What leaps didn’t work out? What did you do about it?

I guess you could say that ‘Leave it with us’ didn’t work out as I only ran it for 18 months. In saying that, the business was profitable from the start. I was very lean with spending, promoting it via direct mail and as a services-based business, there weren’t a lot of start-up costs. I closed the business down and fortunately was able to do so without any loss.

What are you most fearful of? How do you deal with it?

I am fearful of letting down those who have supported me in taking this leap, particularly my husband. I had to convince him that starting my own business was a good idea and he has been incredibly supportive of that. When you have a bad week, you can’t help but worry that you’ve made the wrong decision. It’s important to remember that it’s not always smooth sailing and that although this week might be quiet, next week could be completely different.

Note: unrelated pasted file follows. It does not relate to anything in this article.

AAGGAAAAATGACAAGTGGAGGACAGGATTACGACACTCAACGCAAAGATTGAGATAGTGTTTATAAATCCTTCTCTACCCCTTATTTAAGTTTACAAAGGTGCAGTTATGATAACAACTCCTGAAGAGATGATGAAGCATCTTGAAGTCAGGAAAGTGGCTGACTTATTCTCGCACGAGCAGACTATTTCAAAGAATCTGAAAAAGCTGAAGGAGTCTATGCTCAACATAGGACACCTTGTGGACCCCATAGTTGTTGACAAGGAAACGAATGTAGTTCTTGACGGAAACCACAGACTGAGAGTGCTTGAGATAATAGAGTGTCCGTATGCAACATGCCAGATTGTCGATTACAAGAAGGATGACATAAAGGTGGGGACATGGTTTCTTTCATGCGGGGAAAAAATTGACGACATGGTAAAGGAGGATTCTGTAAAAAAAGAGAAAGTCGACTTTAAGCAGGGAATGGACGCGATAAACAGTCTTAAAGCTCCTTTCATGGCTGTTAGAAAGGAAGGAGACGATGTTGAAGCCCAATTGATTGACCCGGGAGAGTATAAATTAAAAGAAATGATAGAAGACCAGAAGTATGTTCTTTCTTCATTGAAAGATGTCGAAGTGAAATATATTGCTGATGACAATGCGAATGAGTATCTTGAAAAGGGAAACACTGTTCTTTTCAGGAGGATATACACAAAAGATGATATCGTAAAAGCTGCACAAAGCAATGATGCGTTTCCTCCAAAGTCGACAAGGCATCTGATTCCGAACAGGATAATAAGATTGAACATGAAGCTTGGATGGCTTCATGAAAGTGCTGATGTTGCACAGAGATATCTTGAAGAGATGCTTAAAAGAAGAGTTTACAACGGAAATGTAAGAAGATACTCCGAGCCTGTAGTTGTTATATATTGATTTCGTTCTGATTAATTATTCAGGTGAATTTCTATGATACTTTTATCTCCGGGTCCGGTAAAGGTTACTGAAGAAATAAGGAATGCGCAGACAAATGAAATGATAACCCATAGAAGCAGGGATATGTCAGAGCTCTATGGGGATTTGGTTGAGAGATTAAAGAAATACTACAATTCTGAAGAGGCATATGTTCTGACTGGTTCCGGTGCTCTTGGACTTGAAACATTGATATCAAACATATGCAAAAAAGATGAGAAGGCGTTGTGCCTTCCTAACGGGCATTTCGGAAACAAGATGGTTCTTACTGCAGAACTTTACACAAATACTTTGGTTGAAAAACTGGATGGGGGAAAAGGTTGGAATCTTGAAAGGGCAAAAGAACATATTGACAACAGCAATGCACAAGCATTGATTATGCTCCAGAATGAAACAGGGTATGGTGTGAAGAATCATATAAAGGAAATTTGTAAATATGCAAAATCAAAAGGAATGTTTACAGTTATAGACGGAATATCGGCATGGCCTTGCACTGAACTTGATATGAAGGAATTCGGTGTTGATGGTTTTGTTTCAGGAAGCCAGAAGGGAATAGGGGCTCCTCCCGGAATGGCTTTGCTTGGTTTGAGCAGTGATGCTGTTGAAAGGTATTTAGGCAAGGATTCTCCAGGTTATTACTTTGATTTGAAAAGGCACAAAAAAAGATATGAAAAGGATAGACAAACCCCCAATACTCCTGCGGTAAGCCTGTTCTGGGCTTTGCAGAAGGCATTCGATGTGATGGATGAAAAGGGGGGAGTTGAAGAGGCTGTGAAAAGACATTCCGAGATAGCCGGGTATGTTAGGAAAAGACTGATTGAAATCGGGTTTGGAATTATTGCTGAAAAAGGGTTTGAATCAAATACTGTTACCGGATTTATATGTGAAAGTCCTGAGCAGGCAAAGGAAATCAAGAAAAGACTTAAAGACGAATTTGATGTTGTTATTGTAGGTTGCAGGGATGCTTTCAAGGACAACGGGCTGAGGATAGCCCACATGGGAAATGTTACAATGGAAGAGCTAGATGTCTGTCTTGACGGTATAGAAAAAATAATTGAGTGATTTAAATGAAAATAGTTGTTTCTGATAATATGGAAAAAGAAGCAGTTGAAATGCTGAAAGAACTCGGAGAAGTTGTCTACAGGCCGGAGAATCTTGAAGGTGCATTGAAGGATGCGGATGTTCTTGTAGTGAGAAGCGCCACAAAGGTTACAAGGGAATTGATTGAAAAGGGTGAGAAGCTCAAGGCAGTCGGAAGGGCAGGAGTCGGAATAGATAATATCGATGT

How would you rate your level of happiness about making your leap? 1 being sad, 10 being rad.


What’s the biggest upside to making the leap?

I love the sense of pride that it brings. I am proud of what I have launched, what I have achieved and the way that I am inspiring people to slow down and take time for themselves. People who are stressed have actually started reaching out to me for advice, it wasn’t something that I expected to happen.


What’s the biggest downside to making the leap? And how do you get through it?

I would have to say loneliness. I have always worked in big companies surrounded by lots of people. It can be really tough working on your own. I’d love to find the right partner, someone whose strengths complement my shortfalls.